Apple files appeal in Epic Games case, potentially delaying App Store changes for years

Tim Cook, Apple Inc.'s chief executive officer, arrives in Oakland, California on Friday, May 21st, 2021.
Apple has filed a notice in appeal in Epic Games and is seeking a stay of the injunction that allows developers to add in-app links for payment websites. According to company representatives, documents filed Friday.

Apple will win the stay. The judge will decide in November. A rule change that would allow developers to avoid App Store fees of 15%-30% may not be in effect until appeals have been completed. This could take many years.

Federal judge Yvonne Gonzalez Rogers ruled for Apple in September in favor of nine of the 10 counts in an antitrust case brought by Epic Games, maker of Fortnite. Epic wanted to be able to install its own app store for iPhones. Apple's general counsel Kate Adams said that the ruling was a huge win at the time.

Apple was also required to make major changes to its store. Mobile apps can be used to direct consumers to other payment methods. This could potentially allow them to avoid Apple's App Store fees.

Currently, the injunction will take effect Dec. 9.

Apple has not yet made public statements about how its App Store policies will change in response to the order. However, some developers have begun to create software based upon their interpretation of it.

"At a very high level, I believe that this change without thoughtful restrictions to protect consumers, developers and the iOS platform will harm users, developers and the iOS platform more broadly," Trystan Kosmynka (Apple's senior director for App Review) stated in a filing Friday.

Representatives from Apple suggested that Apple could change its App Store policy to engage in discussions with the judge and eliminate the need for an Injunction.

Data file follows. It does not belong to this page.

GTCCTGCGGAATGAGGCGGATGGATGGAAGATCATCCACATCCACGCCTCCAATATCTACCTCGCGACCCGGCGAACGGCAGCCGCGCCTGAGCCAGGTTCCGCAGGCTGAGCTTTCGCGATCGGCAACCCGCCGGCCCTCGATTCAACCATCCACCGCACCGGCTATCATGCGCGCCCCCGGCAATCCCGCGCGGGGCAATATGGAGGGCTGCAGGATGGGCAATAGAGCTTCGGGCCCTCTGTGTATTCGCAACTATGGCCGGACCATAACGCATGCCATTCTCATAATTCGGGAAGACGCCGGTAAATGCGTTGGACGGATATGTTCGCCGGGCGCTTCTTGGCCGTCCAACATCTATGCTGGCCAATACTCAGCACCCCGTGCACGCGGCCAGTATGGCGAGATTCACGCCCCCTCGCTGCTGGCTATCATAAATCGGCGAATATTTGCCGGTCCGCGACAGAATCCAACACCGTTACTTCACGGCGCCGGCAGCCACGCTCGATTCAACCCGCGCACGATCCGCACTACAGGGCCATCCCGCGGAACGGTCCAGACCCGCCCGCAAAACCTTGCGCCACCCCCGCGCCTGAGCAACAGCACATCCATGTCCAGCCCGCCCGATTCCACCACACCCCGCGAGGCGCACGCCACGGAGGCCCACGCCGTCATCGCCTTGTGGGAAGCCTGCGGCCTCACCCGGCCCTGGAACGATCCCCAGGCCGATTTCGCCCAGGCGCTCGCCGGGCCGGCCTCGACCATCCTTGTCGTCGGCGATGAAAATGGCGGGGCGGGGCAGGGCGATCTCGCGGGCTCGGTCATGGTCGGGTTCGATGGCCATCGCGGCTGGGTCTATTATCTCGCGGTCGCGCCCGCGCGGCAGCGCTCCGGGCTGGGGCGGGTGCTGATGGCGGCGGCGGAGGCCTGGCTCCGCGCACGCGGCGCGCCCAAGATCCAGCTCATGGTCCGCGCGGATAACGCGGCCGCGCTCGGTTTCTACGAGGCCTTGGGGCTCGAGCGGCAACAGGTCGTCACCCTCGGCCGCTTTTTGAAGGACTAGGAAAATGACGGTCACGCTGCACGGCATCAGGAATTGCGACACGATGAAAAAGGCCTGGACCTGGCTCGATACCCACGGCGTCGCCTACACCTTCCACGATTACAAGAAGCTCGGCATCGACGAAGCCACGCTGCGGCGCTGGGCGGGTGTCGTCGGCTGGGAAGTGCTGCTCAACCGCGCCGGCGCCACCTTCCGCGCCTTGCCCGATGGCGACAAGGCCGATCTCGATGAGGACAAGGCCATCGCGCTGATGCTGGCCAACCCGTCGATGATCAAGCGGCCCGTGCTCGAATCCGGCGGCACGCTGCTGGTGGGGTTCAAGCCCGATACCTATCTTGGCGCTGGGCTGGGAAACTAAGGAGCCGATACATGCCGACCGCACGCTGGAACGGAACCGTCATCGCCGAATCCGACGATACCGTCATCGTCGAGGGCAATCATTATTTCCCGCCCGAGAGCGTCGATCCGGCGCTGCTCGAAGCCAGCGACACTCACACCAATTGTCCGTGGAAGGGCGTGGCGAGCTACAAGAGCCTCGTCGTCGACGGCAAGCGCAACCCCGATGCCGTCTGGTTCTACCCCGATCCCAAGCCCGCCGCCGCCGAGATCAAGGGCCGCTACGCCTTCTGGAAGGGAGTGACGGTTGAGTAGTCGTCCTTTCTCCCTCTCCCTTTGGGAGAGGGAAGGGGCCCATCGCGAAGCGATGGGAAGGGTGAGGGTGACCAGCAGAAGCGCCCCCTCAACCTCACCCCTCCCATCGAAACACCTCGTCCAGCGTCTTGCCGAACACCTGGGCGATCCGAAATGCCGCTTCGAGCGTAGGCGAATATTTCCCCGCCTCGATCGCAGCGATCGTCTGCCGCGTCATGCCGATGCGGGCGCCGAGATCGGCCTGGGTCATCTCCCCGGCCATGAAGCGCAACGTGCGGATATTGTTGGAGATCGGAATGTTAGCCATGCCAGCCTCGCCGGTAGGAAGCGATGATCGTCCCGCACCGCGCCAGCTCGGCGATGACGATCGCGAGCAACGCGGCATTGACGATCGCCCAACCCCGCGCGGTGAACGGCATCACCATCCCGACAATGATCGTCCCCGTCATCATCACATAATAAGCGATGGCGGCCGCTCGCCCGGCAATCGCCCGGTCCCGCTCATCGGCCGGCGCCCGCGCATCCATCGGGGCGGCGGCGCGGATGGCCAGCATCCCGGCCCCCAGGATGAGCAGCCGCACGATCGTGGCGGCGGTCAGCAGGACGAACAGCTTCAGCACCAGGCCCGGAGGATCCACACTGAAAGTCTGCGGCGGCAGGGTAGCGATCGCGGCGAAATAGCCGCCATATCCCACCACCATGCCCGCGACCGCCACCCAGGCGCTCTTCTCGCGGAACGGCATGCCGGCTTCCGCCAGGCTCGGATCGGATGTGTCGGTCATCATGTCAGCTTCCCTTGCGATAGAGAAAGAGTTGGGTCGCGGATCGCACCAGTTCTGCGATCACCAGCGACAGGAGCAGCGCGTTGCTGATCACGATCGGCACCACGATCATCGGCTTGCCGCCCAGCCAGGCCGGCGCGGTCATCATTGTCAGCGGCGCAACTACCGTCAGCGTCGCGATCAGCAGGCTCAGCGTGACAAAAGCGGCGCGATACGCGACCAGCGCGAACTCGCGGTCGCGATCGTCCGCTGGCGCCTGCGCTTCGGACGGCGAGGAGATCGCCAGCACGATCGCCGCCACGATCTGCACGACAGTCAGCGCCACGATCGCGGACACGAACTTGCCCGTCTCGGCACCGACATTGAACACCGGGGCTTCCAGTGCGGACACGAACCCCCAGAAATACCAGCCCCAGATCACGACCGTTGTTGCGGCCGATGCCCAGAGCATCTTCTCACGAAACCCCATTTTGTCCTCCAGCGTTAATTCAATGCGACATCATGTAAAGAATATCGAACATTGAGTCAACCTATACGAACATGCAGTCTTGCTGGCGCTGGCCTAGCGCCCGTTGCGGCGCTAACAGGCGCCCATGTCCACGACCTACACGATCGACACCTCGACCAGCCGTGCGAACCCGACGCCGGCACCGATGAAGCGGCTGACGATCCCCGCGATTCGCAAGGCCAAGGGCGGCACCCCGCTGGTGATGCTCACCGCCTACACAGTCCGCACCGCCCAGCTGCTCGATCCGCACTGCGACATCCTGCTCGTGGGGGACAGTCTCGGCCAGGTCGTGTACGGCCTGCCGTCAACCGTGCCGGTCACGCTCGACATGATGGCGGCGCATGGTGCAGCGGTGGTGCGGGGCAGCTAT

Apple has made a few concessions to app distribution rules critics over the last year in response to regulatory attention and lawsuits. This was part of an effort to limit further major changes to its App Store. Apple argued that it should have the power to determine which software can be run on iPhones to provide a better user experience.

Apple has filed a statement explaining its reasons for staying the proceedings. It cites concessions it made in August as part of a separate settlement that was reached with small developers. The Judge Rogers has yet to approve the settlement.

Apple lawyers stated in court filing that the requested stay would allow Apple to protect its customers and safeguard its platform while it works through the complicated and rapidly changing legal, technological and economic issues that any revisions of this Guideline would involve.

Epic was also ordered to pay Apple damages. Epic Games filed a notice to appeal in September. Epic Games representatives declined to comment.

Tim Sweeney, CEO of Epic Games, made a joke about Twitter's appeal.

App makers would be able to bill customers directly without Apple's in app purchase system. This would put at risk the company's profit engine. The App Store is part the company's services division, which generated $53.8 billion in revenue during fiscal 2020. It accounts for approximately 20% of Apple's total revenue.

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